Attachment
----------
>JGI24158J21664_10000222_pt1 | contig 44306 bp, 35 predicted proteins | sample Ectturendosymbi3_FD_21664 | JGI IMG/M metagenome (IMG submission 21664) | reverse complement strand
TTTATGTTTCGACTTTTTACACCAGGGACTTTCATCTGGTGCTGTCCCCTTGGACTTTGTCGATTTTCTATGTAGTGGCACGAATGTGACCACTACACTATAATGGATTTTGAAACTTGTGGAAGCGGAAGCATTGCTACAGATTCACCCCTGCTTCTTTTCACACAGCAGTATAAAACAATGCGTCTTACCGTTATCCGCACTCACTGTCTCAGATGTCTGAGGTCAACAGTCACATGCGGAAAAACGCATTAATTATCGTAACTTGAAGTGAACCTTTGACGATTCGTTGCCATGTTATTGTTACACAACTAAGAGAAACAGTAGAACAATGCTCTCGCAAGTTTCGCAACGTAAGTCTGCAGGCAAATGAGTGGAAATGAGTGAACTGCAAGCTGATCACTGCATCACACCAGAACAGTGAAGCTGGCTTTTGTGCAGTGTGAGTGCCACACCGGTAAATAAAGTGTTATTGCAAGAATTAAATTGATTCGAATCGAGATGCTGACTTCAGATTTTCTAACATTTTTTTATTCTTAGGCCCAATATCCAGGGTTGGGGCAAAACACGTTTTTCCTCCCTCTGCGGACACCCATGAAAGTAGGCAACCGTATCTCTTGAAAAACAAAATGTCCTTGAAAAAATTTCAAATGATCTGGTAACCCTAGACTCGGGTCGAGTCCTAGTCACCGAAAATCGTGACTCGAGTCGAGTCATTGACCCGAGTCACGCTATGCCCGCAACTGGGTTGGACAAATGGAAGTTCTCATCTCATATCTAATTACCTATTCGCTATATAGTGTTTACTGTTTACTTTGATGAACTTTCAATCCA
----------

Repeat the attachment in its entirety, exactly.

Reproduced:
>JGI24158J21664_10000222_pt1 | contig 44306 bp, 35 predicted proteins | sample Ectturendosymbi3_FD_21664 | JGI IMG/M metagenome (IMG submission 21664) | reverse complement strand
TTTATGTTTCGACTTTTTACACCAGGGACTTTCATCTGGTGCTGTCCCCTTGGACTTTGTCGATTTTCTATGTAGTGGCACGAATGTGACCACTACACTATAATGGATTTTGAAACTTGTGGAAGCGGAAGCATTGCTACAGATTCACCCCTGCTTCTTTTCACACAGCAGTATAAAACAATGCGTCTTACCGTTATCCGCACTCACTGTCTCAGATGTCTGAGGTCAACAGTCACATGCGGAAAAACGCATTAATTATCGTAACTTGAAGTGAACCTTTGACGATTCGTTGCCATGTTATTGTTACACAACTAAGAGAAACAGTAGAACAATGCTCTCGCAAGTTTCGCAACGTAAGTCTGCAGGCAAATGAGTGGAAATGAGTGAACTGCAAGCTGATCACTGCATCACACCAGAACAGTGAAGCTGGCTTTTGTGCAGTGTGAGTGCCACACCGGTAAATAAAGTGTTATTGCAAGAATTAAATTGATTCGAATCGAGATGCTGACTTCAGATTTTCTAACATTTTTTTATTCTTAGGCCCAATATCCAGGGTTGGGGCAAAACACGTTTTTCCTCCCTCTGCGGACACCCATGAAAGTAGGCAACCGTATCTCTTGAAAAACAAAATGTCCTTGAAAAAATTTCAAATGATCTGGTAACCCTAGACTCGGGTCGAGTCCTAGTCACCGAAAATCGTGACTCGAGTCGAGTCATTGACCCGAGTCACGCTATGCCCGCAACTGGGTTGGACAAATGGAAGTTCTCATCTCATATCTAATTACCTATTCGCTATATAGTGTTTACTGTTTACTTTGATGAACTTTCAATCCA